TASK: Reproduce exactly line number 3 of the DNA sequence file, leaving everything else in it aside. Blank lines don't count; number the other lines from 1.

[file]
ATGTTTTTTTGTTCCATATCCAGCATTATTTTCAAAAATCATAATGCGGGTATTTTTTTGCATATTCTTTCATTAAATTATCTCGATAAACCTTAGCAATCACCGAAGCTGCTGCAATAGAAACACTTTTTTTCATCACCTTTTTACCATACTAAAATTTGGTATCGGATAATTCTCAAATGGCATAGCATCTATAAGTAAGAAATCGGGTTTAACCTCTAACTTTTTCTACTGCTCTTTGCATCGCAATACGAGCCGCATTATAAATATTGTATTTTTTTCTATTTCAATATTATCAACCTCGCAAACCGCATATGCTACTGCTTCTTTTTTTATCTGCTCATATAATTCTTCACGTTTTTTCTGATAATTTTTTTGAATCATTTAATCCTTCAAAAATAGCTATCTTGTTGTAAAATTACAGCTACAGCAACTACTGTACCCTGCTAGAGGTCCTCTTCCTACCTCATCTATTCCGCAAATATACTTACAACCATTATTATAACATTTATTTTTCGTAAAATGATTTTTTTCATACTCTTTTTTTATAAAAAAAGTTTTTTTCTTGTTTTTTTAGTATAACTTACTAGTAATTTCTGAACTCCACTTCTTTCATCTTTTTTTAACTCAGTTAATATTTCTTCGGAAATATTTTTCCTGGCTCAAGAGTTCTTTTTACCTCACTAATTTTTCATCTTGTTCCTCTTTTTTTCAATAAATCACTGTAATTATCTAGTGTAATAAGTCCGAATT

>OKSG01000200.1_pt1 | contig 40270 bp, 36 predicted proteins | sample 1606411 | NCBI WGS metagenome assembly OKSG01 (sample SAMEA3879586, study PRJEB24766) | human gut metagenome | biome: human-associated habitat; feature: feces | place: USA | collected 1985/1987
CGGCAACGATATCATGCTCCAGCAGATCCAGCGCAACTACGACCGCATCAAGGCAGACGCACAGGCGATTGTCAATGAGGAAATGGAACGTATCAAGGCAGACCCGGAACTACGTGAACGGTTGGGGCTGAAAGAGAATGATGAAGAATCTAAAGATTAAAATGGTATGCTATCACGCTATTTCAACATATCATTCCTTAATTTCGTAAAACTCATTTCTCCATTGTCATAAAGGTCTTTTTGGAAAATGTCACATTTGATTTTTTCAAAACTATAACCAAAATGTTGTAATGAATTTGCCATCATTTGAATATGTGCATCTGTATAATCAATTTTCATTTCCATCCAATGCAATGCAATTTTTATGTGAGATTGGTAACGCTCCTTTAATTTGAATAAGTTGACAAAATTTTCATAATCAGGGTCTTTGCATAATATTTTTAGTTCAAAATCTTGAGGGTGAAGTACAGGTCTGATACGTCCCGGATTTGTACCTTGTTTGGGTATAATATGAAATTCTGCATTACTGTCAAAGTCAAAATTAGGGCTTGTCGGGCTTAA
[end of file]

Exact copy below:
CGGCAACGATATCATGCTCCAGCAGATCCAGCGCAACTACGACCGCATCAAGGCAGACGCACAGGCGATTGTCAATGAGGAAATGGAACGTATCAAGGCAGACCCGGAACTACGTGAACGGTTGGGGCTGAAAGAGAATGATGAAGAATCTAAAGATTAAAATGGTATGCTATCACGCTATTTCAACATATCATTCCTTAATTTCGTAAAACTCATTTCTCCATTGTCATAAAGGTCTTTTTGGAAAATGTCACATTTGATTTTTTCAAAACTATAACCAAAATGTTGTAATGAATTTGCCATCATTTGAATATGTGCATCTGTATAATCAATTTTCATTTCCATCCAATGCAATGCAATTTTTATGTGAGATTGGTAACGCTCCTTTAATTTGAATAAGTTGACAAAATTTTCATAATCAGGGTCTTTGCATAATATTTTTAGTTCAAAATCTTGAGGGTGAAGTACAGGTCTGATACGTCCCGGATTTGTACCTTGTTTGGGTATAATATGAAATTCTGCATTACTGTCAAAGTCAAAATTAGGGCTTGTCGGGCTTAA